I’m not sure I’ve ever met a truly humble writer.
We write because we believe we have something to say. We make authorities of ourselves, and stand upon our soap boxes (or rather sit at our keyboards) so that the world can benefit from our thoughts. Perhaps a strong sub-text is that our readers should also AGREE with what we have to say.
We stand proud and sure. We make proclamations. We share our wisdom. This wisdom of ours need not be erudite musings, by the way. We novelists move and impress our readers by our finely honed craft, created, re-created, polished, and perfect. Our fiction is every bit as important, as earth-moving, as the best book of scientific or psychological thought. Damn. We’re good!
If we publish we know we are better than those who have not yet published. It doesn’t matter if we self-publish either in a free medium or pay someone to publish our books for us. Nor does it matter if the majority of our book sales are to ourselves. Once we’ve “made the grade” we have ascended.
Don’t get me wrong. I understand the feeling.
While it is no longer necessary to produce remarkable work to get a finished book in our hands, while we no longer need to be discovered by an agent or publisher to call ourselves published, we are successful. While true critical acclaim rather than the stumbling words of friends or family members who gave up reading our books with sighs of boredom after a few pages, but still felt obligated to say things like “great first novel” in public forums, now serves as endorsement, we have made the grade.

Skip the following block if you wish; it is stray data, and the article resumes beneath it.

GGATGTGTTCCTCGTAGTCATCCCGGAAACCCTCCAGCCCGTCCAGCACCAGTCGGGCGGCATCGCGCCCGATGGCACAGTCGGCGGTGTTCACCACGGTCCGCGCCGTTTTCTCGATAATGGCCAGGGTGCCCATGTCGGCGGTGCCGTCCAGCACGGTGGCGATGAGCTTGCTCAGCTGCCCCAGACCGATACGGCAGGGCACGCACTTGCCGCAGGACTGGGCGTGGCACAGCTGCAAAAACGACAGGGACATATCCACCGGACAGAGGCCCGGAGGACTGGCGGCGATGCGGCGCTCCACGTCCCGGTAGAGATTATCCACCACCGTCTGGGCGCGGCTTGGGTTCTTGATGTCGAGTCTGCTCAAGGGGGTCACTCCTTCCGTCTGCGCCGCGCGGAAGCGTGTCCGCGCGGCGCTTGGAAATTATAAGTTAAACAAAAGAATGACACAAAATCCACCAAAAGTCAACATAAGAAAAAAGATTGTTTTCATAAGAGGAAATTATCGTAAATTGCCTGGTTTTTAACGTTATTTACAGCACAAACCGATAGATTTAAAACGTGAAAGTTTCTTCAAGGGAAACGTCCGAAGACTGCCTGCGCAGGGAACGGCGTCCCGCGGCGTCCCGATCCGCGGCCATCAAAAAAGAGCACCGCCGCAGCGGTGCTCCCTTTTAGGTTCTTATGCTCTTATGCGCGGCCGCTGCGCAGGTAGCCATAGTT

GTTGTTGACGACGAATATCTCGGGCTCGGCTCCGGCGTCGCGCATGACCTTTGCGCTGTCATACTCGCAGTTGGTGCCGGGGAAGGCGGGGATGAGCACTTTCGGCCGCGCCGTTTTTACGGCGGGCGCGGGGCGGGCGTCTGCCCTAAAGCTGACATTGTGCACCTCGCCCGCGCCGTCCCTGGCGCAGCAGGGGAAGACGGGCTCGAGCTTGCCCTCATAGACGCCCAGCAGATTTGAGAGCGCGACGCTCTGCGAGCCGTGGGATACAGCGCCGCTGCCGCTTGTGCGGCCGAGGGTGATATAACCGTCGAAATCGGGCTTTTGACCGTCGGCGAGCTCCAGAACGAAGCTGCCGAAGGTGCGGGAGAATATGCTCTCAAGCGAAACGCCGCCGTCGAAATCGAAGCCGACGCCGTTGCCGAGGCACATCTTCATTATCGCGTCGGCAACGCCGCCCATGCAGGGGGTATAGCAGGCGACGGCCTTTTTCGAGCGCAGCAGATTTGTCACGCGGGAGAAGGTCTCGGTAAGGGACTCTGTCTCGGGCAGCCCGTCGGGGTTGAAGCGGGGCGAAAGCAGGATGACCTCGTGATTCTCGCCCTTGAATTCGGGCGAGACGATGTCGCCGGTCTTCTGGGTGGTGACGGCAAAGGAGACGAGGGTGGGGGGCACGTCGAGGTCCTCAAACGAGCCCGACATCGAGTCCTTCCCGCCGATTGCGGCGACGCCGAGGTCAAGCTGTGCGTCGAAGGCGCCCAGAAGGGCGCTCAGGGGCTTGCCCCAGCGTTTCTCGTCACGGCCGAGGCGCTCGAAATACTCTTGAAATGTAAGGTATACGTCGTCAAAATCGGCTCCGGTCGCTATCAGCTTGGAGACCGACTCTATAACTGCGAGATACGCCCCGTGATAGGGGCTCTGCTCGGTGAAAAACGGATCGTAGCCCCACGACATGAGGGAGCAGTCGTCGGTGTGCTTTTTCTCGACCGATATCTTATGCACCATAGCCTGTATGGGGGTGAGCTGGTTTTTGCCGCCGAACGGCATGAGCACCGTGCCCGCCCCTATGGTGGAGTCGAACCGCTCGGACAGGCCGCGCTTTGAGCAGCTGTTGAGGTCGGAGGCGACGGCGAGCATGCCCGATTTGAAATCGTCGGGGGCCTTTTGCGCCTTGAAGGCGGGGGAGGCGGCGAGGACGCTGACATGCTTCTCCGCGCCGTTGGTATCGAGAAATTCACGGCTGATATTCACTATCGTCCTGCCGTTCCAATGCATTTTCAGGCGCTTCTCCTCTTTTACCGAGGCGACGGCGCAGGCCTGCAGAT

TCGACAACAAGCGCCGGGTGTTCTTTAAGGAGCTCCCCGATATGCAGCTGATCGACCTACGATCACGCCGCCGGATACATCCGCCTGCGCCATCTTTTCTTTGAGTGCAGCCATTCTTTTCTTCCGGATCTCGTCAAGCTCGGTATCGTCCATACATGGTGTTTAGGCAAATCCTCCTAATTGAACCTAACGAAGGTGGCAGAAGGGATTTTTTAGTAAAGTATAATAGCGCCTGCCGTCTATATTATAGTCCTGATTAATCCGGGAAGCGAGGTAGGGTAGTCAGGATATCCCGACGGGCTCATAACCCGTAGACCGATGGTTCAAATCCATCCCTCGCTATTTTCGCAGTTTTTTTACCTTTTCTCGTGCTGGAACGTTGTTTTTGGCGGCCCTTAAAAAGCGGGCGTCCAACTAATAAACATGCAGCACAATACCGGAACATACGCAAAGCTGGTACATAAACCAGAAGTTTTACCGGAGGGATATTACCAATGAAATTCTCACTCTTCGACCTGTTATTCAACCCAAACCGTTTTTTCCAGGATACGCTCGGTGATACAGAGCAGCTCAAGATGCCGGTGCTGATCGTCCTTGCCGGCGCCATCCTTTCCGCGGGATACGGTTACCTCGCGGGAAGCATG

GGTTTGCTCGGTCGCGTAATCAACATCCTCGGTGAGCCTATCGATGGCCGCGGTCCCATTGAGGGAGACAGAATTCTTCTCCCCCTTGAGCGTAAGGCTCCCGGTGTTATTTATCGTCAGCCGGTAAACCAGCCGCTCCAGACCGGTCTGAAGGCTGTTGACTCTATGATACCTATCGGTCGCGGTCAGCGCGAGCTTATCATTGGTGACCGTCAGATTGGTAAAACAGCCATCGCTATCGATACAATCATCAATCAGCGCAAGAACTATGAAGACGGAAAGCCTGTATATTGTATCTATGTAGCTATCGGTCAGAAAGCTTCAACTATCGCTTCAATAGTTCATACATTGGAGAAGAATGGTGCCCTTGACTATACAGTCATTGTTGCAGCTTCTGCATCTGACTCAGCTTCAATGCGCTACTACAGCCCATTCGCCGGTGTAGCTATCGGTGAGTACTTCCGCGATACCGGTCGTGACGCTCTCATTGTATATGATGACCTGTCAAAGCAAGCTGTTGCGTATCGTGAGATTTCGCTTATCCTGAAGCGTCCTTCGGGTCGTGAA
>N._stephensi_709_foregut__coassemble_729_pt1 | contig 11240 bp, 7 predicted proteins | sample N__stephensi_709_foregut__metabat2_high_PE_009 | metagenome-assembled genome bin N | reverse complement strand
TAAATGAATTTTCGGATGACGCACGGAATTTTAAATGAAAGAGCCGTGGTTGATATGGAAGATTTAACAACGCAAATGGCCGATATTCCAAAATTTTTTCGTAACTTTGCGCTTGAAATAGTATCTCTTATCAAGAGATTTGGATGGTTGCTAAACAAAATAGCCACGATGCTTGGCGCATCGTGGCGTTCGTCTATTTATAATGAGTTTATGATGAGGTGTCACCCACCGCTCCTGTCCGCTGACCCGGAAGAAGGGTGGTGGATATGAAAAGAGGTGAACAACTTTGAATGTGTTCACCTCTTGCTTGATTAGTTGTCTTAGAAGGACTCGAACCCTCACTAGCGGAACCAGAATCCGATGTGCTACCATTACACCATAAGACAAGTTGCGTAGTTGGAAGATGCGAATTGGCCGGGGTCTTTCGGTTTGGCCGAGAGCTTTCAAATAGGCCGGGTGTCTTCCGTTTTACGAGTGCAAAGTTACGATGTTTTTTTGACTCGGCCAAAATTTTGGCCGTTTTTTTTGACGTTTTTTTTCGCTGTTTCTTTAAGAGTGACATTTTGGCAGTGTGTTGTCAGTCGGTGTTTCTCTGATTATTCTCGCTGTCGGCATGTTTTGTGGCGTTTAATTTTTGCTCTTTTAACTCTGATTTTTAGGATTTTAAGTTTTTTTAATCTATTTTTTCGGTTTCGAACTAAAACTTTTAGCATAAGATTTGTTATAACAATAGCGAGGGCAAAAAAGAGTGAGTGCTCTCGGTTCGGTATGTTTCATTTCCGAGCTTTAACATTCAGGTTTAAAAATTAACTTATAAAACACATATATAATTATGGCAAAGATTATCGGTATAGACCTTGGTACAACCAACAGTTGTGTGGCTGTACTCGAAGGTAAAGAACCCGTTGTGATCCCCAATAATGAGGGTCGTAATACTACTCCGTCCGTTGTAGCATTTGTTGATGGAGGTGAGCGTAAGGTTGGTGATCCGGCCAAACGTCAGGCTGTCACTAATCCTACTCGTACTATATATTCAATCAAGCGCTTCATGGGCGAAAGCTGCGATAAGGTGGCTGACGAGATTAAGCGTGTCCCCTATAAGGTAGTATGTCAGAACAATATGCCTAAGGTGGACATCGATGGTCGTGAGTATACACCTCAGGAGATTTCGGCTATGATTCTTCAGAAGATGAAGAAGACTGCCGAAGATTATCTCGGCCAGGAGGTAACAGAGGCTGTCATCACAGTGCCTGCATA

One writer I know proudly announces something like, “…finishing a book isn’t being successful, getting it published is…” This person neglected to say how much it cost to publish the book, but I guess that is neither here nor there. The fact that the book itself is a monotonous list of “told facts” rather than a weaving of shown action is not brought up. Why bother? That writer has “made it”.
You sharp-eyed readers of this blog will probably guess that today’s piece is a continuance of my “series” on quality, and growth in craft.
Yes, we have something to say as writers. That is what defines us. That is what gives us the right to call ourselves “writer”. What I’m not sure we have the right to do is give up on our craft. Success isn’t reaching one low hill and coasting for the rest of our lives. It is using that downhill momentum to get up the next higher hill. It is a process, not a destination.
I’ve said before, and I’ll say it again. Every story, every novel, hell, every page should be better than the one before.
Am I capable of such robust work on a continual basis? Probably not. Maybe the best we can hope for is to keep trying.
Having “made it” isn’t good enough.